The acting front is workable in the film’s structure: it is never of a high level but it is commendable in giving the respective characters some life. No one actor cements their presence but it is Lohman’s character that rightly gains the most depth. At first it is difficult not to dismiss Christine’s predicament, but the story and Lohmans’ acting ability allows a new angle to be considered. Relating to Christine is never easy: while she is not an entirely virtuous person, she comes across often as too stuck up for her own good. This runs well with the films thematic factor which Raimi is able to explore but it does lessen Christine's overall charazizaton somewhat.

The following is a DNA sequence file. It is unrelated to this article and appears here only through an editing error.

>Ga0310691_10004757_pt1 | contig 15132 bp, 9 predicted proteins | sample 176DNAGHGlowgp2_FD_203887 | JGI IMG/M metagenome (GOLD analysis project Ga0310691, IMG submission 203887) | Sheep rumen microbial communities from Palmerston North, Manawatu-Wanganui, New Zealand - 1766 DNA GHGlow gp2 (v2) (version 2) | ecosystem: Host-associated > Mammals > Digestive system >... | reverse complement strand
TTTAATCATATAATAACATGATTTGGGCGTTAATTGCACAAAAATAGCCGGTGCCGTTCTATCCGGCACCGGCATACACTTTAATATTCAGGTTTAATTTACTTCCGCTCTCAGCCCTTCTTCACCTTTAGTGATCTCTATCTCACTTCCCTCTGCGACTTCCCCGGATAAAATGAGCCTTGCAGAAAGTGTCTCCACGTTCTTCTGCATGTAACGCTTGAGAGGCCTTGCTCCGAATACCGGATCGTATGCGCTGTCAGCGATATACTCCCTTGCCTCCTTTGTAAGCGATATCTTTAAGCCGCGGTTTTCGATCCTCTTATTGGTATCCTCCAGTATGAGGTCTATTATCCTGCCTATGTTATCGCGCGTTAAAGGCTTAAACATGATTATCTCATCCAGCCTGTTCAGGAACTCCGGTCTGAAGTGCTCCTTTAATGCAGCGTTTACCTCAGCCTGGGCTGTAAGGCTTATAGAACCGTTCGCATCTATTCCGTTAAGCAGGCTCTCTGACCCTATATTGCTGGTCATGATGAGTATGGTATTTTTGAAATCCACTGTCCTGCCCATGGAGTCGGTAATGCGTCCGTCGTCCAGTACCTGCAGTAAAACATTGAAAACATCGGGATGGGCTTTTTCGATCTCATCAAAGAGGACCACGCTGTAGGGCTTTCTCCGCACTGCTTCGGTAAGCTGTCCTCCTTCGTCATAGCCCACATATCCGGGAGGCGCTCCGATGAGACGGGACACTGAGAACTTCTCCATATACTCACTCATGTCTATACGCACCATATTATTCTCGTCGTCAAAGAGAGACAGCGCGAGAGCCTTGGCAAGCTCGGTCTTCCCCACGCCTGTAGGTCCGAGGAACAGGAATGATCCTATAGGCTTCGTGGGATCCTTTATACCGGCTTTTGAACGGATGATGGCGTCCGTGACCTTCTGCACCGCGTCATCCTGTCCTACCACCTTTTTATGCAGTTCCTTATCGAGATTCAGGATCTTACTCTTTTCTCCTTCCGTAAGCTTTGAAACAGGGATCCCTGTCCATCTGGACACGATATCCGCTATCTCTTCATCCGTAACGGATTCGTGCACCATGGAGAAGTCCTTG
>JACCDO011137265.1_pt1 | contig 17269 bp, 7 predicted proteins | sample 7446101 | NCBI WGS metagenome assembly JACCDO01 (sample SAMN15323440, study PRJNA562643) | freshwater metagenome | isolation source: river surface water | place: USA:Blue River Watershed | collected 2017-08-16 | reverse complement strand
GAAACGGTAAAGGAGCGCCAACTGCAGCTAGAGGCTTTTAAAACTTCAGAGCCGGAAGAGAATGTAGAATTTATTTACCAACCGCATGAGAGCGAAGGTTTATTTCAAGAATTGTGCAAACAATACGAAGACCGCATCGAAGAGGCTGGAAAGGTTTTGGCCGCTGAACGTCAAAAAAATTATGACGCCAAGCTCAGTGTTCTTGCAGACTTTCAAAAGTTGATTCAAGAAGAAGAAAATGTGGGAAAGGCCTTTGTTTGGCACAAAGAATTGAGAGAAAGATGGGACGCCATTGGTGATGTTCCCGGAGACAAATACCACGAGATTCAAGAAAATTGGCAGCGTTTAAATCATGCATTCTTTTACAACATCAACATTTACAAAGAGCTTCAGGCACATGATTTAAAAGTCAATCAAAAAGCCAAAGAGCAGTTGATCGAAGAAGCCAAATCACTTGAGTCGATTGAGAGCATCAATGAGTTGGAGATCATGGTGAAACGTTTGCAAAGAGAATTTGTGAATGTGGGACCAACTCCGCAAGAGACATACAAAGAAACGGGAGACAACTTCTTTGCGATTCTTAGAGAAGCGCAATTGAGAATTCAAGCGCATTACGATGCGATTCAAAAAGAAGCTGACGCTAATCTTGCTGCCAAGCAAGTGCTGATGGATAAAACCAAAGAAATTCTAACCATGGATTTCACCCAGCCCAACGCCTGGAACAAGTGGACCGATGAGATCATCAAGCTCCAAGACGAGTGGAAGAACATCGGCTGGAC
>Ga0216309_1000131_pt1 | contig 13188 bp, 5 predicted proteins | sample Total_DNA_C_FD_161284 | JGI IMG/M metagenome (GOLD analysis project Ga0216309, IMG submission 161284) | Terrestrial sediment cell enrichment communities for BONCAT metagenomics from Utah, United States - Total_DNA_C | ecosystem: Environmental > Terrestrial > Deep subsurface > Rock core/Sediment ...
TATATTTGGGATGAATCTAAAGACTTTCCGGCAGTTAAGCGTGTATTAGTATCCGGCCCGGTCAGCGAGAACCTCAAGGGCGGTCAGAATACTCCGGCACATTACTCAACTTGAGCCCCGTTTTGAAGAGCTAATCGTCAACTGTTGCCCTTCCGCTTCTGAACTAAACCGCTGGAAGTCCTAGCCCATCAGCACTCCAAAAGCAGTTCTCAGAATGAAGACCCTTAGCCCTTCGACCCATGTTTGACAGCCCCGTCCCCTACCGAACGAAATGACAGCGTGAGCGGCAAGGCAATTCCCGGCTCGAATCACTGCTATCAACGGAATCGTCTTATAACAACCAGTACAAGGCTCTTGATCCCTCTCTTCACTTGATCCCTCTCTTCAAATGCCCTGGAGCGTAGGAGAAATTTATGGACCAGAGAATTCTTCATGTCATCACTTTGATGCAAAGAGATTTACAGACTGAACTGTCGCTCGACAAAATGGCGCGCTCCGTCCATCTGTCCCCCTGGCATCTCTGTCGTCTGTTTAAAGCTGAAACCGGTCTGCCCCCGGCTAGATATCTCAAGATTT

Cinematography is a fairly interesting facet for the film with many scenes being presented in a 1980’s horror manner. This could be easily frowned upon but Sam Raimi, who is clearly appealing to fans of his Evil Dead series, has a keen sense for direction making for sharp scene interaction and crazy imagery. This creates some great moments of horror and complementary sly humour: it is a unique blend but Raimi gets it spot on and the comedy does not go to dim the horror’s effectiveness. If there is a problem it is that some techniques are a little overdone, but ironically the horror scenes only keep getting better.

Horror films usually have certain expectations on regards to content, but Drag Me to Hell seems to disobey such notions. There is no sex or nudity, and language is almost non-existent. Violence is triggered through some suspenseful showcases and while they do have a factor of being grotesque, they are hardly close in realization to the all out gore and sadism of modern titles.